The NDCG@K metric with cumulative=True will have lower decimal precision than with cumulative=False when using np.float32 inputs - this is extremely unlikely to be noticeable in typical datasets and small k, but for large k and large (absolute) values in X_test, it might make a difference after a couple of decimal points.

  • X_train (CSR(m, n) or None) – Training data for user-item interactions, with users denoting rows, items denoting columns, and values corresponding to confidence scores. Entries in X_train and X_test for each user should not intersect (that is, if an item is the training data as a non-missing entry, it should not be in the test data as non-missing, and vice versa).

    Should be passed as a sparse matrix in CSR format from SciPy. Items not consumed by the user should not be present in this matrix.

    Alternatively, if there is no training data, can pass None, in which case it will look only at the test data.

    This matrix and X_test are not meant to contain negative values, and if X_test does contain any, it will still be assumed for all metrics other than NDCG that such items are deemed better for the user than the missing/zero-valued items (that is, implicit feedback is not meant to signal dislikes).

  • X_test (CSR(m, n)) – Test data for user-item interactions. Same format as X_train.

  • A (array(m, p) or None) – The user factors, as a NumPy array. If the number of users is ‘m’ and the number of factors is ‘p’, should have dimension ‘(m, p)’. If both A and B are passed with np.float32 dtype, will do the calculations in single precision (which is faster and uses less memory) and output the calculated metrics in that same precision, otherwise will do them in np.float64 precision.

    It is assumed that the model score for a given item j for user i is calculated as the inner product or dot product between the corresponding vectors \(\mathbf{a}_i \cdot \mathbf{b}_j\) (rows i and j of A and B, respectively), with higher scores meaning that the item is deemed better for that user, and the top-K recommendations produced by ranking these scores in descending order.

    Alternatively, for evaluation of non-personalized models, can pass None here and for B, in which case item_biases must be passed.

  • B (array(n, p) or None) – The item factors, in the same format as A.

  • k (int) – The number of top recommendations to consider for the metrics (as in “precision-at-k” or “P@K”).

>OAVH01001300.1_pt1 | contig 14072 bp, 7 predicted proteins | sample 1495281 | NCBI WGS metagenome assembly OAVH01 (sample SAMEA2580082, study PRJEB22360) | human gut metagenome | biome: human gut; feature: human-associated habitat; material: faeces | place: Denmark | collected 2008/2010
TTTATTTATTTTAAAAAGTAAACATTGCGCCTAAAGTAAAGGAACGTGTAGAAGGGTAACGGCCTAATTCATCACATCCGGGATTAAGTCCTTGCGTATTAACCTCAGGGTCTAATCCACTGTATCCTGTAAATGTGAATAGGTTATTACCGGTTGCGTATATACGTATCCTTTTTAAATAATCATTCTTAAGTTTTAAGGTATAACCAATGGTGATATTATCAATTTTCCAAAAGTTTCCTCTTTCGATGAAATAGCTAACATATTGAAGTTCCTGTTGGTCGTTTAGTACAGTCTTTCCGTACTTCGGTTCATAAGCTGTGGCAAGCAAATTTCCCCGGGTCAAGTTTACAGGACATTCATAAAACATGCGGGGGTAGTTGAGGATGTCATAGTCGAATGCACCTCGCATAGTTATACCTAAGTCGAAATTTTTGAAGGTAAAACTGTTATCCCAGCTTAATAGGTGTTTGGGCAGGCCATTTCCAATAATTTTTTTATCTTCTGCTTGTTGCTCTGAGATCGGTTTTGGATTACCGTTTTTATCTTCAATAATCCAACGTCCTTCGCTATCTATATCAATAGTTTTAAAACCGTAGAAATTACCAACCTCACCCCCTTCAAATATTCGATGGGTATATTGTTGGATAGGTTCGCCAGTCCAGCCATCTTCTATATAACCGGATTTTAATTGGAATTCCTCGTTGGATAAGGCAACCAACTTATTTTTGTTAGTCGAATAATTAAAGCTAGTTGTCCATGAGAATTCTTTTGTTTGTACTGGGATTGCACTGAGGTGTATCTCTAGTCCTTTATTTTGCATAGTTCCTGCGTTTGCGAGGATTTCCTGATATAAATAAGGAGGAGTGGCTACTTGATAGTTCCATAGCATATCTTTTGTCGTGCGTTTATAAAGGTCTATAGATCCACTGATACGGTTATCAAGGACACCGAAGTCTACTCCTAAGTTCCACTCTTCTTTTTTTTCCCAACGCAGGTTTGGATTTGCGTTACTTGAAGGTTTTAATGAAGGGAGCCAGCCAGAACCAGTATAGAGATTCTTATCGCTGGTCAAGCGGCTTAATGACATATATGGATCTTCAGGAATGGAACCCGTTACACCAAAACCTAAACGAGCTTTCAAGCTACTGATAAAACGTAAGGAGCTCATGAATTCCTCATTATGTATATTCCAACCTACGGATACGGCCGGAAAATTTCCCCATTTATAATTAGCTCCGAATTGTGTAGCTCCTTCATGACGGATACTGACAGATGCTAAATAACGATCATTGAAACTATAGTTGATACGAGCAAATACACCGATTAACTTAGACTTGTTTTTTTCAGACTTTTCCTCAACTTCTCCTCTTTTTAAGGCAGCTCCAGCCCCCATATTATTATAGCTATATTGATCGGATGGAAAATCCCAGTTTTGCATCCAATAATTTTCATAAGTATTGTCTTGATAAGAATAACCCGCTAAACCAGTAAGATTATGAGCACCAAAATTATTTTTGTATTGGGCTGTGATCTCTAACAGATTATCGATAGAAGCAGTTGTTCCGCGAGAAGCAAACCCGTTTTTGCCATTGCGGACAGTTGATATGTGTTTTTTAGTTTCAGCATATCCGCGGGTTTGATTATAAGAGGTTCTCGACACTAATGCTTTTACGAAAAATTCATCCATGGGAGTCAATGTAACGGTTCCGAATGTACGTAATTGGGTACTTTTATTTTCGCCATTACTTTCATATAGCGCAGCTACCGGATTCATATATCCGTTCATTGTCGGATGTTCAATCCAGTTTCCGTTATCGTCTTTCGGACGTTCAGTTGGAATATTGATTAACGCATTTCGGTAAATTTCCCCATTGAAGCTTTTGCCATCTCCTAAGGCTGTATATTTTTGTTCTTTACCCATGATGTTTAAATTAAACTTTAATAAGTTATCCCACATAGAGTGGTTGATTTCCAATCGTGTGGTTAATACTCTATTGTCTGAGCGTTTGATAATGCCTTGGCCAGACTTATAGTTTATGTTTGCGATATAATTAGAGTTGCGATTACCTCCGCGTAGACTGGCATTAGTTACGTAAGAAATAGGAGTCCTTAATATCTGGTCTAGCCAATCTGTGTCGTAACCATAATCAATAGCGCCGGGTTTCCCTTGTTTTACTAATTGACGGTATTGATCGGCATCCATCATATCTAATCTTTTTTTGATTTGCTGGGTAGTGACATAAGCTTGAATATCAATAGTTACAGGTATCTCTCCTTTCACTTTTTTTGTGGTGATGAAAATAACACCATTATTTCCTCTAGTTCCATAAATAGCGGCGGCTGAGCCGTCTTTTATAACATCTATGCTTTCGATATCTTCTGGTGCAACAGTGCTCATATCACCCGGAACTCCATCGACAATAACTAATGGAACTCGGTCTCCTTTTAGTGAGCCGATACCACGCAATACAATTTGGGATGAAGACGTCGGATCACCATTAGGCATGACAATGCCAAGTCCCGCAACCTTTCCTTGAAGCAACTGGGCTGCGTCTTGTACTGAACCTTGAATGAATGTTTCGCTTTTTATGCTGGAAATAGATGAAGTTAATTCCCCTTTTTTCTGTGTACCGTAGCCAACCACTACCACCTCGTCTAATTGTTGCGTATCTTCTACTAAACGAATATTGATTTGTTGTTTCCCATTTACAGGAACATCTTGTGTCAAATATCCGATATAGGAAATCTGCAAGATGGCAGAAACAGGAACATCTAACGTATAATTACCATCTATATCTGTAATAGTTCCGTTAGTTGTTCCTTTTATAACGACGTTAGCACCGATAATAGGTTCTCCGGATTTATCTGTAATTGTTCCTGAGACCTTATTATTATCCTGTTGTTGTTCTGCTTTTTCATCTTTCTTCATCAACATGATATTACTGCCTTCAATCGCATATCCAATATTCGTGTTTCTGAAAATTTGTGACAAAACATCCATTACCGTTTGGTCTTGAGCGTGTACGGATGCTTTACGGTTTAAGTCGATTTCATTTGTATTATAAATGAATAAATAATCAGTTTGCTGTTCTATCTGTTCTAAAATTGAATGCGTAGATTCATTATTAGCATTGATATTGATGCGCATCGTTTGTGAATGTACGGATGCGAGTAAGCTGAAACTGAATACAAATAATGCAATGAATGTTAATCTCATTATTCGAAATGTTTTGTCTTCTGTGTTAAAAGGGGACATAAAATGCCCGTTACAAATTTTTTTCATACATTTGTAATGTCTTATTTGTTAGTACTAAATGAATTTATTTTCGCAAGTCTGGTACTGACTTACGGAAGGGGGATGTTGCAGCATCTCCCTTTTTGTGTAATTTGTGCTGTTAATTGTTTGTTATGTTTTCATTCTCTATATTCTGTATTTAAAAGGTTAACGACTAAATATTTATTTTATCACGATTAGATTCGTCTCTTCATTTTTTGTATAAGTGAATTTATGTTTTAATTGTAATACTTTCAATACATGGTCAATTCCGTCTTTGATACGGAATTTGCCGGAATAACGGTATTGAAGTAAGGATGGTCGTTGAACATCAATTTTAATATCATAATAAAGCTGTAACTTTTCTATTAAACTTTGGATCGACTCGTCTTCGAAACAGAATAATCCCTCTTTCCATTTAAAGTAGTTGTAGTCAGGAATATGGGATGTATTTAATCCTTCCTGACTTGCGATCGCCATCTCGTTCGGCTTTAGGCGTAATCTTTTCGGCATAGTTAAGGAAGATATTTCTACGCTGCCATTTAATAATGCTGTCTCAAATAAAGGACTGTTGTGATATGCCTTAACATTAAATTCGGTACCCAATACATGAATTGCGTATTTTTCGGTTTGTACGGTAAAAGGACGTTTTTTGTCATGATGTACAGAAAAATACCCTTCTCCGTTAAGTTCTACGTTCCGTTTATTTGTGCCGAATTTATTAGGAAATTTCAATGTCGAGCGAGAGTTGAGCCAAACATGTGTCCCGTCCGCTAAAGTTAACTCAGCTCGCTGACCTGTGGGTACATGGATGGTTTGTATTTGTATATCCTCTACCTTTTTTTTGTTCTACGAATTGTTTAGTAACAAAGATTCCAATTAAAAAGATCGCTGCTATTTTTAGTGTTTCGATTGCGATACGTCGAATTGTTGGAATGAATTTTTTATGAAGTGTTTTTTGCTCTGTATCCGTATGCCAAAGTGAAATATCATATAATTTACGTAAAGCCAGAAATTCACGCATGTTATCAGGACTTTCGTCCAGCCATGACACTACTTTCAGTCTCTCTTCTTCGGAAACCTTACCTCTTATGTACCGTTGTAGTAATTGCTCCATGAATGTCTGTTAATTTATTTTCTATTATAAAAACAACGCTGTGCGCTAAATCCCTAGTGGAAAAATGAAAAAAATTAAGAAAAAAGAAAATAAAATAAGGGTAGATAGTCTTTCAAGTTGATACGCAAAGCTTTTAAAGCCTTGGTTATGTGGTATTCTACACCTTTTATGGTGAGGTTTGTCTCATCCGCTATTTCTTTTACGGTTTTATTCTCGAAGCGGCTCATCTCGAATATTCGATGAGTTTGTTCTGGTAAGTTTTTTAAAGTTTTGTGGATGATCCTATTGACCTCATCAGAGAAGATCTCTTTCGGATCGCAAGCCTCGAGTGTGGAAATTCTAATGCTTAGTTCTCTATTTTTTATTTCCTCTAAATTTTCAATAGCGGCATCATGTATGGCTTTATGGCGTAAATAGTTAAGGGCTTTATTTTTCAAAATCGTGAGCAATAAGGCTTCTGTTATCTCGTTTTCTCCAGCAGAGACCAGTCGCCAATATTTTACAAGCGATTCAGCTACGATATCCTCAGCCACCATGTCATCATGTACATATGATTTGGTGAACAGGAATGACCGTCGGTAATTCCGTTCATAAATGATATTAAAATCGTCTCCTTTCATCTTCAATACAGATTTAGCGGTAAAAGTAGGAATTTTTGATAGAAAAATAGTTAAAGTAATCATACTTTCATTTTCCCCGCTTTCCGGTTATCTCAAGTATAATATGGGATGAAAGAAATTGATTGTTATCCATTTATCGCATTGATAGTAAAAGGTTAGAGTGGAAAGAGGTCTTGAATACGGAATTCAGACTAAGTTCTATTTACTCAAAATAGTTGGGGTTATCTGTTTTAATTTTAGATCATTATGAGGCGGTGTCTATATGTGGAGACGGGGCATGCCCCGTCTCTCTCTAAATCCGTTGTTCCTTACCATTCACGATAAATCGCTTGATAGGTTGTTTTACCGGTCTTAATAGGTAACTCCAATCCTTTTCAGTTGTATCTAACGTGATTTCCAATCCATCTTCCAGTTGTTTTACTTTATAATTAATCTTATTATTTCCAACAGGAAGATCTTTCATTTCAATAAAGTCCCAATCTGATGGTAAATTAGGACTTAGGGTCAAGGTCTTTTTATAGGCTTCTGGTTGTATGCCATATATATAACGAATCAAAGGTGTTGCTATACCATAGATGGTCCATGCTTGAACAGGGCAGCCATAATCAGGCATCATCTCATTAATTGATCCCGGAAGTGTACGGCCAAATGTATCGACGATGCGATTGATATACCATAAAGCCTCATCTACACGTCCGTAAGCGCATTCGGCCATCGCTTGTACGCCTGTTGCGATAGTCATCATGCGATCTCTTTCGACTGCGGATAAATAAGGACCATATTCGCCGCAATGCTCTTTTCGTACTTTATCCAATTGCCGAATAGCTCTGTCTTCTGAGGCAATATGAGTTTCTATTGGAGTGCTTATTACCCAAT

• item_biases (None or array(n,)) – Optional item biases/intercepts (fixed base score that is added to the predictions of each item). If present, it will append them to B as an extra factor while adding a factor of all-ones to A.

    Alternatively, for non-personalized models which have only item-by-item scores, can pass None for A and B while passing only item_biases.

  • as_df (bool) – Whether to output the result as a pandas DataFrame. If passing False, the results will be returned as a dict of NumPy arrays - either 1d or 2d depending on what is passed for cumulative.

  • precision (bool) – Whether to calculate precision metrics or not.

  • trunc_precision (bool) – Whether to calculate truncated precision metrics or not. Note that this is output as a separate metric from “precision” and they are not mutually exclusive options.

  • recall (bool) – Whether to calculate recall metrics or not.

  • average_precision (bool) – Whether to calculate average precision metrics or not.

  • trunc_average_precision (bool) – Whether to calculate truncated average precision metrics or not. Note that this is output as a separate metric from “average_precision” and they are not mutually exclusive options.

  • ndcg (bool) – Whether to calculate NDCG (normalized discounted cumulative gain) metrics or not.

  • hit (bool) – Whether to calculate Hit metrics or not.

  • rr (bool) – Whether to calculate RR (reciprocal rank) metrics or not.

  • roc_auc (bool) – Whether to calculate ROC-AUC (area under the ROC curve) metrics or not.

  • pr_auc (bool) – Whether to calculate PR-AUC (area under the PR curve) metrics or not.

  • all_metrics (bool) – Passing True here is equivalent to passing True to all the calculable metrics.

  • rename_k (bool) – If passing as_df=True and cumulative=False, whether to rename the ‘k’ in the resulting column names to the actual value of ‘k’ that was used (e.g. “P@K” -> “P@5”).

  • break_ties_with_noise (bool) – Whether to add a small amount of noise \(\sim \text{Uniform}(-10^{-12}, 10^{-12})\) in order to break ties at random, in case there are any ties in the ranking. This is not recommended unless one expects ties (can happen if e.g. some factors are set to all-zeros for some items), as it has the potential to slightly alter the ranking.